Catherine Deneuve seems to seriously believe (or believed, given her hasty apology) that sensuality is under siege. Her argument against the MeToo movement seems to focus on the joys of flirting and how women are crucifying men by stripping this pleasure from them. Lots of people flirt, I will flirt with basically anything human and breathing because it’s fun to indulge in playful interactions with other human beings. So far so good.
Catherine Deneuve’s vehement protest against the ‘witch hunt’ of the MeToo movement is dangerous in her synonymic discussion of violence and sex. To assume that giving woman more power to say no is to inherently emasculate men implies that men are naturally violent, lustful creatures.
I don’t like it when old, miscellaneous men slap my ass in clubs but I do like it when men that I am comfortable around are flirtatious. But, if those men crossed my boundaries and I asked them to stop and they didn’t, that’s a problem. If men aren’t sure how to act around women in potentially sensual situations, maybe they could just ask? I’d rather a stranger said ‘I find you very attractive, can I rub my erection on you while you dance near me?’ At least I’d have a chance to say no, and hopefully they’d sally forth on their way. And if you are reading this and thinking, ‘it would be really embarrassing to ask that’, think about why you would be embarrassed to ask it and not be embarrassed to do it.
Collapsing flirtation into the same category as sexual assault prevents the soul searching that I believe is required by many people in our society. If you say that rape is only done by creepy men in raincoats, then you are validating a great deal of harmful and emotionally traumatising behaviour. I have heard too many stories of coercion that follow the lines of ‘I didn’t really say no but I didn’t want to do it.’ Please bear in mind that women are trained by society to be accommodating and often, we rely on more polite means of discouragement to allow us to escape from threatening situations. As Margaret Atwood famously said, ‘Men are afraid women will laugh at them. Women are afraid men will kill them.’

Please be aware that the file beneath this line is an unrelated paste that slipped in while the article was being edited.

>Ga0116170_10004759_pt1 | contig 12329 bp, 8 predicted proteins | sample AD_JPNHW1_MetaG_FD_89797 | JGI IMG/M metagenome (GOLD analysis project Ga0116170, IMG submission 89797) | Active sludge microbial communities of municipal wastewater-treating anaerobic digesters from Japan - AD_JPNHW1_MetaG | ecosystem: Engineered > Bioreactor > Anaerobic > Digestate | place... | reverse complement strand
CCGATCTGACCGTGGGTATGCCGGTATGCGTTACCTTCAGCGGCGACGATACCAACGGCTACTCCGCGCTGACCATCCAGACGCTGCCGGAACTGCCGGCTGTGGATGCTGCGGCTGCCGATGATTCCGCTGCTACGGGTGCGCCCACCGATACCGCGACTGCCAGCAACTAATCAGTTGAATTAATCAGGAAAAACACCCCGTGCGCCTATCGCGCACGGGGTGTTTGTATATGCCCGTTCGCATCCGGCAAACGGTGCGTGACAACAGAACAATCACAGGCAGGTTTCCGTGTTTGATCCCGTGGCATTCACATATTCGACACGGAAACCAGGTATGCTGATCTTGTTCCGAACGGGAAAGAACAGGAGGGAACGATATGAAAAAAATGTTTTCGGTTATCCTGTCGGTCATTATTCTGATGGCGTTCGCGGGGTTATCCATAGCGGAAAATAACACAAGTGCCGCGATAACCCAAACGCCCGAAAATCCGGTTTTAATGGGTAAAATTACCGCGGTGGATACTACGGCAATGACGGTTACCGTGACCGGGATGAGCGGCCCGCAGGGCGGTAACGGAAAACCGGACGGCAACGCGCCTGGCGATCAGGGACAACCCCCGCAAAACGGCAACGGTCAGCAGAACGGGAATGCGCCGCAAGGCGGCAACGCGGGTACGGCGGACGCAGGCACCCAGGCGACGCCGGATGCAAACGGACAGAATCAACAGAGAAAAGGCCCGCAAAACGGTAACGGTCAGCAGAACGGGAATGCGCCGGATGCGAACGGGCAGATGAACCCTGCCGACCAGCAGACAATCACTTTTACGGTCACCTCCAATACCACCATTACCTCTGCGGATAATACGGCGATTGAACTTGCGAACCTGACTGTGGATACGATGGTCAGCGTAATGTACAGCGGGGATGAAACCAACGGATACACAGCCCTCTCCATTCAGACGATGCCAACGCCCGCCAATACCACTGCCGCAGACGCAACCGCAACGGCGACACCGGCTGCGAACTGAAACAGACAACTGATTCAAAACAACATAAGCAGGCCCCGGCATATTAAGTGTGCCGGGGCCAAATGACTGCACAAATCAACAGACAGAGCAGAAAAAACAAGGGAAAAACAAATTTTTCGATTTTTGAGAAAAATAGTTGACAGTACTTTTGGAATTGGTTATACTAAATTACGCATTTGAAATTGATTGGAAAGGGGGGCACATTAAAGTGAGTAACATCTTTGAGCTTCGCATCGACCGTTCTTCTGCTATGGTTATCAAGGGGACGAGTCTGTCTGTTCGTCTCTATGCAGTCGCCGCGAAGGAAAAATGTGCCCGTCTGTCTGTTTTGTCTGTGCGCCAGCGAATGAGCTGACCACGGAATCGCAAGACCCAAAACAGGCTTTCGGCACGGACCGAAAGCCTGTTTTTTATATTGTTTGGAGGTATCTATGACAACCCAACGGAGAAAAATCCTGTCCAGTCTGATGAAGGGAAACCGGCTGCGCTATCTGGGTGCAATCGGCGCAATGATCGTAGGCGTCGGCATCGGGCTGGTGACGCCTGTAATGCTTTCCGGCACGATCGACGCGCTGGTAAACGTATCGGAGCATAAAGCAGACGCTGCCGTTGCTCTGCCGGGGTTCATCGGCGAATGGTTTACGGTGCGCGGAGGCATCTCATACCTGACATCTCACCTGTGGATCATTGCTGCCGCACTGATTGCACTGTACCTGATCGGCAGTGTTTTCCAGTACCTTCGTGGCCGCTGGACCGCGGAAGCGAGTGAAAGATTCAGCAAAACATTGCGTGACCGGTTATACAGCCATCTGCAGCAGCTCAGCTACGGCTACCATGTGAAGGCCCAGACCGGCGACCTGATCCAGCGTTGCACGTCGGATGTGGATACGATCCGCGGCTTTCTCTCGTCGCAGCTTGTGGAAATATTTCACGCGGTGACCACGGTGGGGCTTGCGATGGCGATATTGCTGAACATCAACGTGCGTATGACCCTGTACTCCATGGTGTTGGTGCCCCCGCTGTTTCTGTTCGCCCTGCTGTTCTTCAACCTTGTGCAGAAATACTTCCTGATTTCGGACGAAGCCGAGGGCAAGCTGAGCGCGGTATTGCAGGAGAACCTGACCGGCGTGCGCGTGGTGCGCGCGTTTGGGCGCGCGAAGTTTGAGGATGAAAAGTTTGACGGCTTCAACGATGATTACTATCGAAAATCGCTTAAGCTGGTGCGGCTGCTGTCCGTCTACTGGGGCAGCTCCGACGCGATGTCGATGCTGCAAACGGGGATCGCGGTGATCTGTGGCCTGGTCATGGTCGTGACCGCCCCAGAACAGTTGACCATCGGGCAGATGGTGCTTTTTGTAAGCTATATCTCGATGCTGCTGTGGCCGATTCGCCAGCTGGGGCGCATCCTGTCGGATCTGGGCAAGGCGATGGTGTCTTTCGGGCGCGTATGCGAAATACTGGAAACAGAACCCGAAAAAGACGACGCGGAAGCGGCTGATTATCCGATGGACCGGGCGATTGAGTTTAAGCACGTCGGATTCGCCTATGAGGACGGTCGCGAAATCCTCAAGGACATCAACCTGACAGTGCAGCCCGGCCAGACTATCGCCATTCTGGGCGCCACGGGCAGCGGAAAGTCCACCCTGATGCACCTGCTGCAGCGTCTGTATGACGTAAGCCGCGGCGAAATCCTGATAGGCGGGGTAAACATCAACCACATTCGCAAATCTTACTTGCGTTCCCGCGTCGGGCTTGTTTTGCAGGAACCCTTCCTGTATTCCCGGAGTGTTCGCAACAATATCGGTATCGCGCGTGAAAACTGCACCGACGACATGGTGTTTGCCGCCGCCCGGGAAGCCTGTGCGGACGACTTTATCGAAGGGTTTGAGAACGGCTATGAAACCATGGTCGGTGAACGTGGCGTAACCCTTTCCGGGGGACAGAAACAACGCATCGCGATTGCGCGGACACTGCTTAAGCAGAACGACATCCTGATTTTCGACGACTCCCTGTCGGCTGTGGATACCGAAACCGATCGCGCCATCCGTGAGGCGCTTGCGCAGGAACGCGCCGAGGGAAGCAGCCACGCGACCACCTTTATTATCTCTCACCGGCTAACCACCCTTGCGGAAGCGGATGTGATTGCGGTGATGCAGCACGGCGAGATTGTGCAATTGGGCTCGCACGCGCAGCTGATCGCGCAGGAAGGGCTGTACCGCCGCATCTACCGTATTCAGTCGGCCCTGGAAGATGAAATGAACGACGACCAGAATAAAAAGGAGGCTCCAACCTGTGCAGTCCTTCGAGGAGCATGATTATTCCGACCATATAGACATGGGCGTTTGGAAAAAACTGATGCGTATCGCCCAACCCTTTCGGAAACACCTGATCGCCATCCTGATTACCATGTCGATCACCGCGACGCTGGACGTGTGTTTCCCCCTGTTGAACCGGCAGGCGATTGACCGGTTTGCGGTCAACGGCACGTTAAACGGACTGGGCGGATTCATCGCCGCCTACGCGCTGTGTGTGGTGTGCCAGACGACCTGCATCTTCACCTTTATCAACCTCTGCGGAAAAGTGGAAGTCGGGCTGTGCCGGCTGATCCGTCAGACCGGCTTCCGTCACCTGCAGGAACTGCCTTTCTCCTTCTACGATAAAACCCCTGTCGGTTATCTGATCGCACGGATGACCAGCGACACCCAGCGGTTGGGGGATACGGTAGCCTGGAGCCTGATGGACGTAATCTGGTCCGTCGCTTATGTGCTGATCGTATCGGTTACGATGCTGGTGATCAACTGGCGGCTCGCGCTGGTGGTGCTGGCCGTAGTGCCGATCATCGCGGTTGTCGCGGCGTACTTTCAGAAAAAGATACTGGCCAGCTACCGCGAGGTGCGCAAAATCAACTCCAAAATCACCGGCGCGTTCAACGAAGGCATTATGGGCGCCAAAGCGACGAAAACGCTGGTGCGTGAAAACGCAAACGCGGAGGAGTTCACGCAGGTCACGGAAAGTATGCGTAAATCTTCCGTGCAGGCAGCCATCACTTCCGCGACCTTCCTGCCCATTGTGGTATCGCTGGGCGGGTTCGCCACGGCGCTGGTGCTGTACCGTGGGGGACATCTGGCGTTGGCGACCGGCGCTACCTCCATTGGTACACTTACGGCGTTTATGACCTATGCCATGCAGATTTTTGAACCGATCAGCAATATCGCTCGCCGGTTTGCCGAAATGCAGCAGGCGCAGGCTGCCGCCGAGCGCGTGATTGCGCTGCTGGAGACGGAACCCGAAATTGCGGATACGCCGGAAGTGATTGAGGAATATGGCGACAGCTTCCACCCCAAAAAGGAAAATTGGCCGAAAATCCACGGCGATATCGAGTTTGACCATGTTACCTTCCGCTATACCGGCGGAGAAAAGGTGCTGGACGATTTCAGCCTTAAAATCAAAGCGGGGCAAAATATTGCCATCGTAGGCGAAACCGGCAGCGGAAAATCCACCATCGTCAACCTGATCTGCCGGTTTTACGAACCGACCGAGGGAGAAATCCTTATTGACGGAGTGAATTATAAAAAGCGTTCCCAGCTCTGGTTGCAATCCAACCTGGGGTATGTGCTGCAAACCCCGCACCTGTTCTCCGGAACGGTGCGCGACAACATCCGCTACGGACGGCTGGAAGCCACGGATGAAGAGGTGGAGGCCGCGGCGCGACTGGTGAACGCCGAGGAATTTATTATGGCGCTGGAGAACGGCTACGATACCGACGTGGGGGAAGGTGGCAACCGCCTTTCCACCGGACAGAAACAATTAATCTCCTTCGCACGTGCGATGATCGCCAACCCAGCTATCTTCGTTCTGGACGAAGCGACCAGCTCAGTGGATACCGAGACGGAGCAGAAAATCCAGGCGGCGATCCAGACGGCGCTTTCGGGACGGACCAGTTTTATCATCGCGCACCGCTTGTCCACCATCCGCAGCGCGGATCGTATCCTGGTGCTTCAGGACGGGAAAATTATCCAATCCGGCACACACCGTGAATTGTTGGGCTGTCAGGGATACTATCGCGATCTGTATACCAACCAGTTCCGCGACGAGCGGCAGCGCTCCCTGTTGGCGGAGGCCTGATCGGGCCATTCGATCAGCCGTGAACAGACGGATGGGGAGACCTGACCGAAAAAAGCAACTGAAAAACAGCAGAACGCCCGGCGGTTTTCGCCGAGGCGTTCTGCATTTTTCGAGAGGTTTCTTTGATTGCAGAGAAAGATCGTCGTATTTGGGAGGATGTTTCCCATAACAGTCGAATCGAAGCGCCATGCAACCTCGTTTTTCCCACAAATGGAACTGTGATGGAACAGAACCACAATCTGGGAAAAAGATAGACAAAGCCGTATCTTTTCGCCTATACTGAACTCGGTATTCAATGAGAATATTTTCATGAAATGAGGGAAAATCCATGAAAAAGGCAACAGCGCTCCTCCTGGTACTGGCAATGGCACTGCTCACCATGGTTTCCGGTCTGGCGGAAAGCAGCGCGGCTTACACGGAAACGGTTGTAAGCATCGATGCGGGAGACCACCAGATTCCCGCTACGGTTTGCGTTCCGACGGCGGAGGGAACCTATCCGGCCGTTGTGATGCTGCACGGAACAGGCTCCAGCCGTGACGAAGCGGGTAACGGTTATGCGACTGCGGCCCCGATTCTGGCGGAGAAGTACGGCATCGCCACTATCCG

I think that Deneuve is missing the point; rape isn’t about sex, rape is about power, and so too is sexual assault.
Our cultural tropes and ideals about romance and sex are often marinated in misogyny and sexual violence. Women being rescued, women saying no but really meaning yes, the idea that women require constant validation from random men. If Deneuve seriously believes that male sexuality is being curtailed, then I would suggest that we need to reframe our cultural perceptions of what is sexy. Vocal, enthusiastic consent should be the norm. Boundaries need to respected.
I think that Deneuve is missing the point; rape isn’t about sex, rape is about power, and so too is sexual assault. Cat calling is a classic example of this dichotomy. I don’t honestly believe that any of the men who have shouted ‘GREAT TITS’ at me from a moving car honestly believed that we would end up fucking. But I don’t think they really cared, they wanted to assert their dominance in a public space and make me feel uncomfortable.
If your ideas of sensuality are tied up with the belief that woman’s boundaries are there to be broken then you are not taking into account female sexuality or even female humanity. Men need to reassess their internalised views of flirtation, sex, and sensuality. Don’t stop flirting with us, but flirt with us in a different way, because sexual harassment isn’t flirtation, it’s intimidation. If you can’t tell the difference, just ask us. Listen to women, read the signs they are giving you. If I want to have sex with you, there shouldn’t be a single doubt in your mind.